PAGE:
Now, fragmentation is still a major issue for Android developers. Lior said different screen sizes, custom ROMs and operator additions can wreak havoc on testing. And Apple is still a better place to make money, he agrees. But with device sales running high on Android, we’re likely to see more developers not just port iOS apps over to Android, but instead begin their work on Android. Experimental stuff, in particular, may start showing up more on Android. And we eventually may see a class of apps that are more robust on Android than on iOS. This may not do much to alter the momentum of each platform, but there’s an increasing chance we’ll see more really ground-breaking mobile apps on Android as time goes on.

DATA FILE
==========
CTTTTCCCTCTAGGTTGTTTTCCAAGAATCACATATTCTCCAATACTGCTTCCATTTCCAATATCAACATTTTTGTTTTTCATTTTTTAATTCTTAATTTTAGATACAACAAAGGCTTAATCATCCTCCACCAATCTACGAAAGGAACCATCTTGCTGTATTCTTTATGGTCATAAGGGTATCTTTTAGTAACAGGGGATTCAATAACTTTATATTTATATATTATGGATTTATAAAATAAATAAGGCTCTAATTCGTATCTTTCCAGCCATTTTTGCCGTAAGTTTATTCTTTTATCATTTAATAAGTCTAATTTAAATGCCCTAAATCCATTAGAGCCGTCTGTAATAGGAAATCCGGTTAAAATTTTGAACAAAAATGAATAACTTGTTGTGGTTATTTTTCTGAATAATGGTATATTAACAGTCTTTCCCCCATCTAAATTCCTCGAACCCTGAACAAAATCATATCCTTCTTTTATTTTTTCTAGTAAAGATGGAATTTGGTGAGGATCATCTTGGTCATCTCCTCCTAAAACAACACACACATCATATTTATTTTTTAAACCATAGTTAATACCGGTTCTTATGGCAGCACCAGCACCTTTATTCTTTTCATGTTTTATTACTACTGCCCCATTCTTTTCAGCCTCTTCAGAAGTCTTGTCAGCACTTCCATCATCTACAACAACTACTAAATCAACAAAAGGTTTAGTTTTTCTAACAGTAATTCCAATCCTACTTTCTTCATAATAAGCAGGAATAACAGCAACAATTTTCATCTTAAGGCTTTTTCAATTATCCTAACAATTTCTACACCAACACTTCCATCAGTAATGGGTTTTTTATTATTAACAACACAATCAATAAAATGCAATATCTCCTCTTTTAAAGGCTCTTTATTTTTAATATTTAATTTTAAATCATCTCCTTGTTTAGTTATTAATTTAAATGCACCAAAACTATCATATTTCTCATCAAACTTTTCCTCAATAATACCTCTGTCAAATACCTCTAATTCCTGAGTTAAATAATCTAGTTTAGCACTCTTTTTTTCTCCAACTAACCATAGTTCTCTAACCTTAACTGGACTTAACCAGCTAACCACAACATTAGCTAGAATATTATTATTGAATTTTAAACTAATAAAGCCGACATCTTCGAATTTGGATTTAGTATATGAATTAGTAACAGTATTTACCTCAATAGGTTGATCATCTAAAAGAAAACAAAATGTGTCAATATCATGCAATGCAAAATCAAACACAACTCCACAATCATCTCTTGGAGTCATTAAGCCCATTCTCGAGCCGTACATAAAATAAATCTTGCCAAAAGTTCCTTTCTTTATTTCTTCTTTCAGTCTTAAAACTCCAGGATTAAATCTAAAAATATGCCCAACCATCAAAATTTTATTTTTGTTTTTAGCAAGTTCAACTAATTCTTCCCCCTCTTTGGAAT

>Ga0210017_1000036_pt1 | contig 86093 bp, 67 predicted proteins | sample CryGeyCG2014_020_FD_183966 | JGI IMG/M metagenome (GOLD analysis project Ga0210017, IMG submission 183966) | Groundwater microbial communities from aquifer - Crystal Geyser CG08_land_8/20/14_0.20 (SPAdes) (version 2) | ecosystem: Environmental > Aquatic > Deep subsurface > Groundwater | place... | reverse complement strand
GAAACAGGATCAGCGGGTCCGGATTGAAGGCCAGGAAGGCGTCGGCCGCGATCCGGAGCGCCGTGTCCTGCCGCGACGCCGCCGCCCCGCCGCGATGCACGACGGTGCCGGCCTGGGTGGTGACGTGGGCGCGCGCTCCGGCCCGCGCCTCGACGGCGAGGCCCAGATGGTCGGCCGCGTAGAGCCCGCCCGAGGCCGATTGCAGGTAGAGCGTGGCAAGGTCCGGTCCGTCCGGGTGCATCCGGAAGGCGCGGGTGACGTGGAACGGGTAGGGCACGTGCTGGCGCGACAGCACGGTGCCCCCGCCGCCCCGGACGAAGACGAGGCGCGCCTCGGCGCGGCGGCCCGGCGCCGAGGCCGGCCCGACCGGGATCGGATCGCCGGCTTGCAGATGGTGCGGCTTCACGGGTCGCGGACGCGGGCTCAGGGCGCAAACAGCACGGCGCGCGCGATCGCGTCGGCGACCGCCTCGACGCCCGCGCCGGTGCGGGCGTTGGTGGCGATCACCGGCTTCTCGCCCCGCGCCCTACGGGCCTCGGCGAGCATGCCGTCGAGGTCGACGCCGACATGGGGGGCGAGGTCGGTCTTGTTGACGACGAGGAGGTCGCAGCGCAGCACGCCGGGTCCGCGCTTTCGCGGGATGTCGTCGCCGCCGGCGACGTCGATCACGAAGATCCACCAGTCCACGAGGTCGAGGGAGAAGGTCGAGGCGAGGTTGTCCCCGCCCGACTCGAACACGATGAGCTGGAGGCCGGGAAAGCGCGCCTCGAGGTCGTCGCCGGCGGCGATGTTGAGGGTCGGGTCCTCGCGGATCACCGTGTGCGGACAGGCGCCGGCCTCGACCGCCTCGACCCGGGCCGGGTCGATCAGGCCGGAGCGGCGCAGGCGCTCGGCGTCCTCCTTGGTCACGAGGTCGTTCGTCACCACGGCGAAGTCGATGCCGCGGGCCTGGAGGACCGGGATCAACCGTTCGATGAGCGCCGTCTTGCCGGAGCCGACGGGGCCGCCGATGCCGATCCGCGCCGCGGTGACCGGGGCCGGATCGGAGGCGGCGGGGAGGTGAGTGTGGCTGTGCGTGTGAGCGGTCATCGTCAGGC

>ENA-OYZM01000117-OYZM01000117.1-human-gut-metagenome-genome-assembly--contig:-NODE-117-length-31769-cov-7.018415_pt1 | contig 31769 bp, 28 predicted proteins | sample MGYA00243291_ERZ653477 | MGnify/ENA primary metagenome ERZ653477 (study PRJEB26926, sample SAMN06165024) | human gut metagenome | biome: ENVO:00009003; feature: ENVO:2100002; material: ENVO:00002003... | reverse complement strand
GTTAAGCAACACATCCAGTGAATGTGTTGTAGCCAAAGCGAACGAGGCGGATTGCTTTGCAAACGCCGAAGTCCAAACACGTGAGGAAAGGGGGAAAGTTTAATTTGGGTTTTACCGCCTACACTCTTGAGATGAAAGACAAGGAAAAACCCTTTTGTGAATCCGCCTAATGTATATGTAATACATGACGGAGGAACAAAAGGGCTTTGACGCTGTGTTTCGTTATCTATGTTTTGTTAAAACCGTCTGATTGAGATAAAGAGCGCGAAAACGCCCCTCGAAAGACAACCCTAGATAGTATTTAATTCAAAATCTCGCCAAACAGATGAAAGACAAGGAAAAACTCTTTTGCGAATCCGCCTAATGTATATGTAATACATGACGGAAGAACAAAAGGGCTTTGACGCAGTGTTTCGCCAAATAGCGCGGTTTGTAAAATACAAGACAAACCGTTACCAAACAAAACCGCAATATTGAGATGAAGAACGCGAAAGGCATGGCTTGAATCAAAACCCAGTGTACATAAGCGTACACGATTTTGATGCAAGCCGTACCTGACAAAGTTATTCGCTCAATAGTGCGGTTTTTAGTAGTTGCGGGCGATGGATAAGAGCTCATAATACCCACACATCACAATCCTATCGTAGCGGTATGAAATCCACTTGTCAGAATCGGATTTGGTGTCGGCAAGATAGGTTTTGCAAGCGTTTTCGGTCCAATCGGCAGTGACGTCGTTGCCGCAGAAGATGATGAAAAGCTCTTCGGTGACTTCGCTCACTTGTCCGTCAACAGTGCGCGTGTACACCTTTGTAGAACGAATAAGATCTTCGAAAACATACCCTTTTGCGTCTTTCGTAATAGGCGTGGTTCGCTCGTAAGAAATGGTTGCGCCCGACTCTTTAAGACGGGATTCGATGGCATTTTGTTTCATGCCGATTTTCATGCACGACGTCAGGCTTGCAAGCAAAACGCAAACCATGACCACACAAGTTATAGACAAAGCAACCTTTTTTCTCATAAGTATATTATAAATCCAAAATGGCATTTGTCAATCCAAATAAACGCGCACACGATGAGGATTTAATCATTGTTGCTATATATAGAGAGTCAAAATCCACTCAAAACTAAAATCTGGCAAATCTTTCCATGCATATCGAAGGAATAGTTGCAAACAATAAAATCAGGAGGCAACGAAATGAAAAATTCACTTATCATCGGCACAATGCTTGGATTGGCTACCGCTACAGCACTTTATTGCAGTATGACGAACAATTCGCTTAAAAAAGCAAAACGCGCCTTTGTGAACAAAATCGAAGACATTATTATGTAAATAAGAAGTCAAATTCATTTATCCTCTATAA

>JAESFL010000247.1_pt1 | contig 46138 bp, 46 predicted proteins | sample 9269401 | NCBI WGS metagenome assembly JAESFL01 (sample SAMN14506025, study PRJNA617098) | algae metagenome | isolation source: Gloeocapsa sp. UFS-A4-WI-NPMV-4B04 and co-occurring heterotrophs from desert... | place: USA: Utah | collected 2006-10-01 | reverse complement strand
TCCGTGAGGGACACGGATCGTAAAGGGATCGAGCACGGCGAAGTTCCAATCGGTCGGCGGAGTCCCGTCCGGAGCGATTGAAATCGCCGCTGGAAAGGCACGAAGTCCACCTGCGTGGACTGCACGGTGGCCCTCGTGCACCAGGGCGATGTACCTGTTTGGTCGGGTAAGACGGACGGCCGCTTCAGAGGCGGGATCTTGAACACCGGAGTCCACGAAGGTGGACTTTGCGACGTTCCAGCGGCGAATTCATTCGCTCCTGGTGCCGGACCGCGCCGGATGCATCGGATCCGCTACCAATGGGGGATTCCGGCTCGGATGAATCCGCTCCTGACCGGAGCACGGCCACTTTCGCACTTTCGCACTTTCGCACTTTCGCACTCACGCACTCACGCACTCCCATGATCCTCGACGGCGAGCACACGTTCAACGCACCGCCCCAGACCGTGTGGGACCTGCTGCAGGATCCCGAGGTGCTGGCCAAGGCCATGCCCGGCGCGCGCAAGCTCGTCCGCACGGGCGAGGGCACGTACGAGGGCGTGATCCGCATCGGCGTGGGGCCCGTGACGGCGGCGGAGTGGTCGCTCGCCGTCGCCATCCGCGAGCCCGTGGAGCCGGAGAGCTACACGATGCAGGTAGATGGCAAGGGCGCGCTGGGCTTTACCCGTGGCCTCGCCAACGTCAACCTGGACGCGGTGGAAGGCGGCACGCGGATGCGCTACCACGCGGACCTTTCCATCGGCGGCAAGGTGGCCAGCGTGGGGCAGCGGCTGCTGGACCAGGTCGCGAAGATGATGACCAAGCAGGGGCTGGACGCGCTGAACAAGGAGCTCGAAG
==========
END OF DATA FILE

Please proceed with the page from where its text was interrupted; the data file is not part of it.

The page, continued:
Google still has to do a lot to ensure that the platform evolves well with more tools, enhancements and access to more APIs, something we’ll like hear more of at Google I/O next week. And the buying experience in Android Market needs to continue improving to make sure it reaches its money-making potential. But it seems like the early bet on Android’s more open design is increasingly resonating with developers and that can only mean more momentum for the platform as a whole. (Source: Gigaom)